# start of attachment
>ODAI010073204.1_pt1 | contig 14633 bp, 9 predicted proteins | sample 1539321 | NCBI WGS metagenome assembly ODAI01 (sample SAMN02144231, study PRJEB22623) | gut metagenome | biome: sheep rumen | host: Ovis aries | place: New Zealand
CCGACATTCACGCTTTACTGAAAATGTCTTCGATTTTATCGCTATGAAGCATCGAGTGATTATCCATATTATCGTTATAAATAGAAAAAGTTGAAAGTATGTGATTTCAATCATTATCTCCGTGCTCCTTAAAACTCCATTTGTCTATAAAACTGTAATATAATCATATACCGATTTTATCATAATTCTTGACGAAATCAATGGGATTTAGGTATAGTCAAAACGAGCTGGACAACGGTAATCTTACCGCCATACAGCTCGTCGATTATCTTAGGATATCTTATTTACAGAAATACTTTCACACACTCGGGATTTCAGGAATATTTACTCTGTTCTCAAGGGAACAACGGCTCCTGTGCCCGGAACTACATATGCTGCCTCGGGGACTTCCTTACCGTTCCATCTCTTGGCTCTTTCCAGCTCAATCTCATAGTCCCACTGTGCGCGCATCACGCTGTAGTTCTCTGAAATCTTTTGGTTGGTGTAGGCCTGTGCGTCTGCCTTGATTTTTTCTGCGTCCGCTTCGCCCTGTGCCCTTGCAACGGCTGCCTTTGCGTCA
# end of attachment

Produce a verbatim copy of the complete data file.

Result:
>ODAI010073204.1_pt1 | contig 14633 bp, 9 predicted proteins | sample 1539321 | NCBI WGS metagenome assembly ODAI01 (sample SAMN02144231, study PRJEB22623) | gut metagenome | biome: sheep rumen | host: Ovis aries | place: New Zealand
CCGACATTCACGCTTTACTGAAAATGTCTTCGATTTTATCGCTATGAAGCATCGAGTGATTATCCATATTATCGTTATAAATAGAAAAAGTTGAAAGTATGTGATTTCAATCATTATCTCCGTGCTCCTTAAAACTCCATTTGTCTATAAAACTGTAATATAATCATATACCGATTTTATCATAATTCTTGACGAAATCAATGGGATTTAGGTATAGTCAAAACGAGCTGGACAACGGTAATCTTACCGCCATACAGCTCGTCGATTATCTTAGGATATCTTATTTACAGAAATACTTTCACACACTCGGGATTTCAGGAATATTTACTCTGTTCTCAAGGGAACAACGGCTCCTGTGCCCGGAACTACATATGCTGCCTCGGGGACTTCCTTACCGTTCCATCTCTTGGCTCTTTCCAGCTCAATCTCATAGTCCCACTGTGCGCGCATCACGCTGTAGTTCTCTGAAATCTTTTGGTTGGTGTAGGCCTGTGCGTCTGCCTTGATTTTTTCTGCGTCCGCTTCGCCCTGTGCCCTTGCAACGGCTGCCTTTGCGTCA